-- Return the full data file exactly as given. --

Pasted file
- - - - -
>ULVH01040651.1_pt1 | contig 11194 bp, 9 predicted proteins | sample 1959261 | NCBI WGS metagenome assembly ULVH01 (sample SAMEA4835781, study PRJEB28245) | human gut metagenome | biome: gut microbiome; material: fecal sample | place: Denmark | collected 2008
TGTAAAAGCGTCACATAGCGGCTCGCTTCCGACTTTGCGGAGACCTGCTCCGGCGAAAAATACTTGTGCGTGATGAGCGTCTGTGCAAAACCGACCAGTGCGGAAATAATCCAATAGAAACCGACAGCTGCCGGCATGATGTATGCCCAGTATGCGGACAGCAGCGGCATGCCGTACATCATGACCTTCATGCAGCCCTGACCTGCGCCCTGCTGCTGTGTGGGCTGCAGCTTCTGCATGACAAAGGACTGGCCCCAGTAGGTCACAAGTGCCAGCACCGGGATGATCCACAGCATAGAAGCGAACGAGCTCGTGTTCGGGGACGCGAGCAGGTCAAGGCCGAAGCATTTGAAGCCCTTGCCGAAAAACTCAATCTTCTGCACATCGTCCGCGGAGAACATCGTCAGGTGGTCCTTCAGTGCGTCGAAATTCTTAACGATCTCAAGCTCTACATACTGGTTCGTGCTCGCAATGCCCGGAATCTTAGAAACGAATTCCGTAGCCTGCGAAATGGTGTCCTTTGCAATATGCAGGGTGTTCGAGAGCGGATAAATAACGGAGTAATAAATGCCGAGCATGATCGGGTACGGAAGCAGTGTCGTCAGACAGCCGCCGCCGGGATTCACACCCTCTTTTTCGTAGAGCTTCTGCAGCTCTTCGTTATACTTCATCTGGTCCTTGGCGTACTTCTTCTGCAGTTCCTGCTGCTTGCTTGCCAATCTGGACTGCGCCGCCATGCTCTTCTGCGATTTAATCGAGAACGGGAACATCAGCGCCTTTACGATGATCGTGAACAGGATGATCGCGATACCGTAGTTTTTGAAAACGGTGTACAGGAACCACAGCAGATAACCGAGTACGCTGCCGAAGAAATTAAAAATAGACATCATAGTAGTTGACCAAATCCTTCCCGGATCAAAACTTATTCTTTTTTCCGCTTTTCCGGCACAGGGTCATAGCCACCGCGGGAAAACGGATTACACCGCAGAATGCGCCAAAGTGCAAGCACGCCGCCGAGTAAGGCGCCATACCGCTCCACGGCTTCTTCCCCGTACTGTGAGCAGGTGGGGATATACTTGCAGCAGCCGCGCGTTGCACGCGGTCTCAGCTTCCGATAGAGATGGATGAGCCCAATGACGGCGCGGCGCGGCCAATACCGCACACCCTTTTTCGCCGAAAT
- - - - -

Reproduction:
>ULVH01040651.1_pt1 | contig 11194 bp, 9 predicted proteins | sample 1959261 | NCBI WGS metagenome assembly ULVH01 (sample SAMEA4835781, study PRJEB28245) | human gut metagenome | biome: gut microbiome; material: fecal sample | place: Denmark | collected 2008
TGTAAAAGCGTCACATAGCGGCTCGCTTCCGACTTTGCGGAGACCTGCTCCGGCGAAAAATACTTGTGCGTGATGAGCGTCTGTGCAAAACCGACCAGTGCGGAAATAATCCAATAGAAACCGACAGCTGCCGGCATGATGTATGCCCAGTATGCGGACAGCAGCGGCATGCCGTACATCATGACCTTCATGCAGCCCTGACCTGCGCCCTGCTGCTGTGTGGGCTGCAGCTTCTGCATGACAAAGGACTGGCCCCAGTAGGTCACAAGTGCCAGCACCGGGATGATCCACAGCATAGAAGCGAACGAGCTCGTGTTCGGGGACGCGAGCAGGTCAAGGCCGAAGCATTTGAAGCCCTTGCCGAAAAACTCAATCTTCTGCACATCGTCCGCGGAGAACATCGTCAGGTGGTCCTTCAGTGCGTCGAAATTCTTAACGATCTCAAGCTCTACATACTGGTTCGTGCTCGCAATGCCCGGAATCTTAGAAACGAATTCCGTAGCCTGCGAAATGGTGTCCTTTGCAATATGCAGGGTGTTCGAGAGCGGATAAATAACGGAGTAATAAATGCCGAGCATGATCGGGTACGGAAGCAGTGTCGTCAGACAGCCGCCGCCGGGATTCACACCCTCTTTTTCGTAGAGCTTCTGCAGCTCTTCGTTATACTTCATCTGGTCCTTGGCGTACTTCTTCTGCAGTTCCTGCTGCTTGCTTGCCAATCTGGACTGCGCCGCCATGCTCTTCTGCGATTTAATCGAGAACGGGAACATCAGCGCCTTTACGATGATCGTGAACAGGATGATCGCGATACCGTAGTTTTTGAAAACGGTGTACAGGAACCACAGCAGATAACCGAGTACGCTGCCGAAGAAATTAAAAATAGACATCATAGTAGTTGACCAAATCCTTCCCGGATCAAAACTTATTCTTTTTTCCGCTTTTCCGGCACAGGGTCATAGCCACCGCGGGAAAACGGATTACACCGCAGAATGCGCCAAAGTGCAAGCACGCCGCCGAGTAAGGCGCCATACCGCTCCACGGCTTCTTCCCCGTACTGTGAGCAGGTGGGGATATACTTGCAGCAGCCGCGCGTTGCACGCGGTCTCAGCTTCCGATAGAGATGGATGAGCCCAATGACGGCGCGGCGCGGCCAATACCGCACACCCTTTTTCGCCGAAAT